Nepal’s economy will grow at a rate of 4.6 percent in 2012, and the figure is expected to hover around 5.2 percent in the following three years, according to Nepal Economic Outlook 2012, released by the Institute for Integrated Development Studies (IIDS) on Monday.
IIDS forecasts a country’s economic growth rate based on various macroeconomic variables, and explains major issues affecting the country’s economic growth and suggests policy recommendations.
The study points out that a declining capital expenditure has greatly affected creation of key infrastructure and that inadequate infrastructure has severely affected Nepal’s development process, resulting in lower economic growth.
The report attempts to project various macroeconomic possibilities considering different level of capital and recurrent expenditure. In order to do so, it has designed a macroeconomic model — Nepal Economic Outlook Model (NEOM) — following classical ordinary least square method of regression analysis. Using NEOM, the report has projected different scenarios of economic growth under three simulations.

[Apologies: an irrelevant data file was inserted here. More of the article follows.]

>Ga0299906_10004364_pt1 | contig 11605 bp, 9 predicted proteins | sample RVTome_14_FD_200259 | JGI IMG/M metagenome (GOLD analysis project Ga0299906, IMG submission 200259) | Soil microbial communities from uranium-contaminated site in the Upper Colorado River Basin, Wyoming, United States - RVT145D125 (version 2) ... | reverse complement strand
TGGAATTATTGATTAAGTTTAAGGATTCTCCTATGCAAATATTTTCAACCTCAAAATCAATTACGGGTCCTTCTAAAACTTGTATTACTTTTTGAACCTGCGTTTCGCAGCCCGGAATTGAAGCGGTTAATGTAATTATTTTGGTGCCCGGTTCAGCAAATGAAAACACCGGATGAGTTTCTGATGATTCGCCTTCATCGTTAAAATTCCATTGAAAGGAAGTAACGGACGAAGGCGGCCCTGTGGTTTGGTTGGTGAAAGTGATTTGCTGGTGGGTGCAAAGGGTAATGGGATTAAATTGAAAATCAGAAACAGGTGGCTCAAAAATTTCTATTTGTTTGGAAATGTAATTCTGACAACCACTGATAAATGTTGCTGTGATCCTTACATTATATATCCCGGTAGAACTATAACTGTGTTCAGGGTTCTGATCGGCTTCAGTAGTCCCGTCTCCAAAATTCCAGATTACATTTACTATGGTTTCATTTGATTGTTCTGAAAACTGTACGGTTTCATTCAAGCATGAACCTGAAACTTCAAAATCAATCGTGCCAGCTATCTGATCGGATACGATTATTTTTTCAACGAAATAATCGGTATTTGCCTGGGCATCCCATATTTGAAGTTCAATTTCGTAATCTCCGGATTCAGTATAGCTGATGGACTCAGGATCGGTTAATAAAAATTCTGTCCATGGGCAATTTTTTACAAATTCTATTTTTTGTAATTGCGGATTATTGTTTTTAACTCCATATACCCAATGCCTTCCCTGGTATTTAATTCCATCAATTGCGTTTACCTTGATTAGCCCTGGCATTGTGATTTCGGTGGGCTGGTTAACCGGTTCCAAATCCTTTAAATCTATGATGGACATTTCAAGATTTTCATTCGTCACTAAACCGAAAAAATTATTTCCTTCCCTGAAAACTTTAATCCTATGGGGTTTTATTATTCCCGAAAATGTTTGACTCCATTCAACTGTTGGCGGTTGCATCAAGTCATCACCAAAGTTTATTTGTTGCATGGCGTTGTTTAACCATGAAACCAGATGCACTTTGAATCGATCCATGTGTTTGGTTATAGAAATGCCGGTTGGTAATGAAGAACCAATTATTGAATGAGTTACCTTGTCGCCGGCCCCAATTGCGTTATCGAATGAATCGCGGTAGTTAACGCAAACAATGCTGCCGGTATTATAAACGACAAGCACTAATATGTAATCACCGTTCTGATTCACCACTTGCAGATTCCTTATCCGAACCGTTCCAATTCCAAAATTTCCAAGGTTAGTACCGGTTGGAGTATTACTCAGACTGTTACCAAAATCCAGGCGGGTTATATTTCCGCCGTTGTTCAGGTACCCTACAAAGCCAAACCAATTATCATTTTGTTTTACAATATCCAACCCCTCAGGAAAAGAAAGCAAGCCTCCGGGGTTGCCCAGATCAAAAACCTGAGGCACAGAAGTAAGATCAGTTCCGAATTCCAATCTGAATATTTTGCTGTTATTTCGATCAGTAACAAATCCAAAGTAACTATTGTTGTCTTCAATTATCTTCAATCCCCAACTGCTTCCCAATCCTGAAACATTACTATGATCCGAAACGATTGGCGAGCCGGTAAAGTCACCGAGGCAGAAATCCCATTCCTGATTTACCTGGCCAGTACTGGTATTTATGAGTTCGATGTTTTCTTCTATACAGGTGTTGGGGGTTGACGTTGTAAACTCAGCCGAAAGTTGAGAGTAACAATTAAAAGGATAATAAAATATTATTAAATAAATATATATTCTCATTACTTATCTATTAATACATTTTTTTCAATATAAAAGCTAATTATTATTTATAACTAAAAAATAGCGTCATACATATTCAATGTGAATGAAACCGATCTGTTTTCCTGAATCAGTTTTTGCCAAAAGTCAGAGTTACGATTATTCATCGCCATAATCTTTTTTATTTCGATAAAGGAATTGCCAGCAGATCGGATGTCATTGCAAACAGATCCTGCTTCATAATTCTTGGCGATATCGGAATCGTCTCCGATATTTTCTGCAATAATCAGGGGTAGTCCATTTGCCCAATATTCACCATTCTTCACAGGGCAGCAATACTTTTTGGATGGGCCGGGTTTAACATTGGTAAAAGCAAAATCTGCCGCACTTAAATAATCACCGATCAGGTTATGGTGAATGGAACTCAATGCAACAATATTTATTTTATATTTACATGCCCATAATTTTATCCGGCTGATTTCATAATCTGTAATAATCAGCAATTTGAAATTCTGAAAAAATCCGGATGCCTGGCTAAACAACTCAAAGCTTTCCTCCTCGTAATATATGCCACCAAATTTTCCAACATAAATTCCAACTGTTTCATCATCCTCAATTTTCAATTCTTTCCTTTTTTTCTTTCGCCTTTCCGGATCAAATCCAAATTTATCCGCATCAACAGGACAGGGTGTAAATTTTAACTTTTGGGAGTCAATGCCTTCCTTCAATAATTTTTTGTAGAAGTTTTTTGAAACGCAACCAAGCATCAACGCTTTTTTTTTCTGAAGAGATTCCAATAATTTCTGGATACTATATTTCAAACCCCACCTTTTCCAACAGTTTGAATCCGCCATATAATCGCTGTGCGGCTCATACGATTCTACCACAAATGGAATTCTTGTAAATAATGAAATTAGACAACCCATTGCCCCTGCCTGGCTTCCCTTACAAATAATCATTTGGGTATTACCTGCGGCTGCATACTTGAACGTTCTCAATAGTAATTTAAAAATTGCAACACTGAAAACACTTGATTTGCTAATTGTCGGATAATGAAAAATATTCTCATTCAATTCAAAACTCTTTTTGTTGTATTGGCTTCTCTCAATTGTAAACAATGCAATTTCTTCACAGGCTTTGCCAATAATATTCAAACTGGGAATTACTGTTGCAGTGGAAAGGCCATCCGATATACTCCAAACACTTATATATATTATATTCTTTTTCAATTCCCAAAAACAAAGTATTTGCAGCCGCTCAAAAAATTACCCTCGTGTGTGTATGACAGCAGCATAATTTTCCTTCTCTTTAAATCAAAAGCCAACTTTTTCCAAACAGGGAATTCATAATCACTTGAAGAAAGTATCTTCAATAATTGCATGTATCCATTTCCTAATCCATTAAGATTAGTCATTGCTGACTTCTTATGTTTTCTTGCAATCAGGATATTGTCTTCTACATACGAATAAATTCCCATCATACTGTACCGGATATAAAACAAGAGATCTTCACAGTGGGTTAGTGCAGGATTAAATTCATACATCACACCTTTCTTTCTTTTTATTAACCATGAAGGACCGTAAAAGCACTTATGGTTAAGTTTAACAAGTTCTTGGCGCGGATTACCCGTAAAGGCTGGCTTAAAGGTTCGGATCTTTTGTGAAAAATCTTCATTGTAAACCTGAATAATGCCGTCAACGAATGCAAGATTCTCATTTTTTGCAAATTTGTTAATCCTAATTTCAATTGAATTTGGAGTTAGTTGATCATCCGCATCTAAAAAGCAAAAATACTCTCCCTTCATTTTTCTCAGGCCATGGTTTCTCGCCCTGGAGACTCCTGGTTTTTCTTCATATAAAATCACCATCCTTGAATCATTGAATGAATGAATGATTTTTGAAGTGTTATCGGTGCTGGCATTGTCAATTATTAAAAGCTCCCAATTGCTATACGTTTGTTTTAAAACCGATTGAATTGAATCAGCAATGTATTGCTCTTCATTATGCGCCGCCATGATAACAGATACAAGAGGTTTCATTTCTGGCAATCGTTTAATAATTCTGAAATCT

In first scenario, whereby the capital and recurrent expenditure increases by the existing 8 and 18 percent, respectively, NEOM forecasts economic growth of 4.6 percent in 2012 and 4.3 percent in the current three years plan (TYP). Likewise, the economy is expected to grow by 5.2 percent in the following three years.
As per the second scenario, whereby growth of government capital expenditure increases from 8 percent to 15 percent and growth of recurrent expenditure decreases from 18 percent to 10 percent, NEOM forecasts that economic growth stands at 5.1 percent next year and 4.6 percent in current TYP. Over the next three years, the country will attain an economic growth of 5.7 percent under the aforementioned assumptions.
Under the third scenario, whereby the growth of government capital expenditure decreases from the existing 8 percent to 5 percent and the growth of government recurrent expenditure increases from 18 percent to 20 percent, simulation results portray that the economic growth will stand at 4.3 percent in 2012 and 4.2 in current TYP. Likewise, the economy is expected to grow at 4.9 percent from 2013 to 2015.
The report suggests that the government invest heavily in infrastructure, education, health care and other basic amenities for economic growth and development. “Lack of affordable and reliable electricity supply and poor transport network has contracted the country’s economic growth prospects,” reads the report.
Making an independent comment over the report, Bishwamber Pyakurel, senior economist, agreed to the various projections made by the report under different scenarios. He, however, criticised that report for being limited to diagnostic study and for missing different policy implications. Mohan Man Sainju, chairman of IIDS, said more productive investment is required to simulate the country’s economic growth and development.